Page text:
LEVENSON: I could not read the entire court, because not all the court was participating in this. And sometimes you think justices are asking questions just to play devil's advocate. But there some telling remarks.

The chief justice kept emphasizing, all right, how do we allow for these manual recounts without hurting those who have already voted and had their votes counted with the machine counts? That's a suggestion that he's trying to balance, and if he had his way, he probably would allow the manual recounts.

But he's only one vote, and we don't know the rest of them would.

Likewise, I think the women justices were trying too push pretty hard on the Republican side to see why they thought the manual recounts weren't the better way to go.

CARLSON: Well, that doesn't surprise me at all, considering every single one of these justices, of course, was appointed by a Democrat. I mean, how is this a less political process than the political process itself?

LEVENSON: Well, actually, I think that judges are better at keeping out of the fray. They know their part in history. They've taken an oath. And they're not completely objective. No one believes that. But by and large, they try harder. They certainly try harder than some of the political spin doctors, as you point out, who are out there every day twisting that law. I mean...


CARLSON: ... it's not as straightforward, though. I mean, when a flak gets up there, you know he's a flak. When a justice of the Supreme Court says something, you don't take into account, at least instinctively, his political bias here. I mean, so it is more insidious, don't you think?

LEVENSON: Well, I think that it's more subconscious, if that's what you mean. I think what happens is that the justices are going to have to write an opinion. They're not just going to get up and say, you win, you lose. And that keeps them a bit honest as well.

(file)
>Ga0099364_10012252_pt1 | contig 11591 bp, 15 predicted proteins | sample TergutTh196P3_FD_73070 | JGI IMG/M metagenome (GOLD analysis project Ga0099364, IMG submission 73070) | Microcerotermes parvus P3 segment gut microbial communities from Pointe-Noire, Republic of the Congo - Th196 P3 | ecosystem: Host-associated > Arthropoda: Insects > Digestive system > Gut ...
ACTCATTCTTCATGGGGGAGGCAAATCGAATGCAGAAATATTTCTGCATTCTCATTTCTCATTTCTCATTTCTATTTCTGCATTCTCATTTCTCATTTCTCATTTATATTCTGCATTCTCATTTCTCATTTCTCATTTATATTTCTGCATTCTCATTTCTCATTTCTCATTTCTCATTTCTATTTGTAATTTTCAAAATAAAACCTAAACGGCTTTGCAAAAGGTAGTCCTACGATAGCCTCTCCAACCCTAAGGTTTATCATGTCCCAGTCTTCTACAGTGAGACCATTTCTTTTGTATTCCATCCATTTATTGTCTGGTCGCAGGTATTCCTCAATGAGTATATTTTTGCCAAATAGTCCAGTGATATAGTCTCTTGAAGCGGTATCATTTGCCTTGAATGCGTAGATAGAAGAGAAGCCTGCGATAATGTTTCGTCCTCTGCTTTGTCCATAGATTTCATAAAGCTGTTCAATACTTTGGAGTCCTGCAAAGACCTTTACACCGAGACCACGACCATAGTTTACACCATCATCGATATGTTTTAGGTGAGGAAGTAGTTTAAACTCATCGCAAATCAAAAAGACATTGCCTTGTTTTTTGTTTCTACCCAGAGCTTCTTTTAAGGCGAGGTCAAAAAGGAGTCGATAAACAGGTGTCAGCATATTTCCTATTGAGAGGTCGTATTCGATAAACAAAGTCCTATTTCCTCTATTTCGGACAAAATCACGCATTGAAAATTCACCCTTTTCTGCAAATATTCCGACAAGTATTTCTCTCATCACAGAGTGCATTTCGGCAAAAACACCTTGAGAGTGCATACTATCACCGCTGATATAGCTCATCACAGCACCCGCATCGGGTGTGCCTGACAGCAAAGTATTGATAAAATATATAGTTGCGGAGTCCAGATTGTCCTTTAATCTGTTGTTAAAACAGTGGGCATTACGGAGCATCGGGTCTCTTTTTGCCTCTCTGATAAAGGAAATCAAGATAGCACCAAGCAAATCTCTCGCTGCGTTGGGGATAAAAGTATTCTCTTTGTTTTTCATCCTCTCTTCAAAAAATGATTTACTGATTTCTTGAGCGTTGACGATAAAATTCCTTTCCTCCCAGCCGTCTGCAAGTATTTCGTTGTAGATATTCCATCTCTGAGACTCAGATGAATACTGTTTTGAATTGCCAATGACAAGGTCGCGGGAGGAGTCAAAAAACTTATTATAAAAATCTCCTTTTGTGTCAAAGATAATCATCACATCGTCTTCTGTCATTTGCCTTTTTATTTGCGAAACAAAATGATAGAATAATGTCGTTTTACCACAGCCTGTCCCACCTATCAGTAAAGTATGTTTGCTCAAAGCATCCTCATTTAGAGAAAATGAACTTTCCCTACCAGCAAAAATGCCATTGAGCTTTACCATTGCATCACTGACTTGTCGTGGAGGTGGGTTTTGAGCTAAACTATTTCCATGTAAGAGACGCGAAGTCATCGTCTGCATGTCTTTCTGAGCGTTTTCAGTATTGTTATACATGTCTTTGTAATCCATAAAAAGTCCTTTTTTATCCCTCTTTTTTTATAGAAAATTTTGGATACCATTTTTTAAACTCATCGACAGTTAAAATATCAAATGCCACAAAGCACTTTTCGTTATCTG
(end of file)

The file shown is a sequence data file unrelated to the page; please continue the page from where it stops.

But when I was listening to them today, frankly, they didn't want to hear a lot about the politics. They wanted to hear about the law, and you're right in making some of these close calls in the law, they might have in the back of their mind exactly what the chief justice started with the arguments with, by saying we know that the nation has their eyes and ears on us.

PRESS: OK, Laurie, hang in there. We've got some more questions for you about the Florida supreme. We're going to take a quick break here, Tucker, and we'll get "Spin of the Day" nominations.

CARLSON: And we will get your nominations for "Spin of the Day." So call us. You can toll-free 1-800-310-4CNN. You can join our live online chat at, or you can send us an e-mail. Our address is So do so.

We'll be right back.



CARLSON: Welcome back to THE SPIN ROOM. I'm Tucker Carlson here with Bill Press, lover of dominant women. We're batting around the news on a remarkable day of political news.

PRESS: Yes, dominatrices and others, we want your nomination for "Spin of the Day." Remember this is one comment you heard somebody say today. It doesn't matter if it was somebody from the left or the right or in the middle, a lawyer or whatever. If somebody said something that just made your head spin, you really thought that lightning was going to strike them dead for saying something outrageous, you can get in your nominations for "Spin of the Day" firstly by phone. Call us toll-free: 1-800-310-4CNN or you can join our live chat, ongoing all the time at or e-mail us your nominations for "Spin of the Day at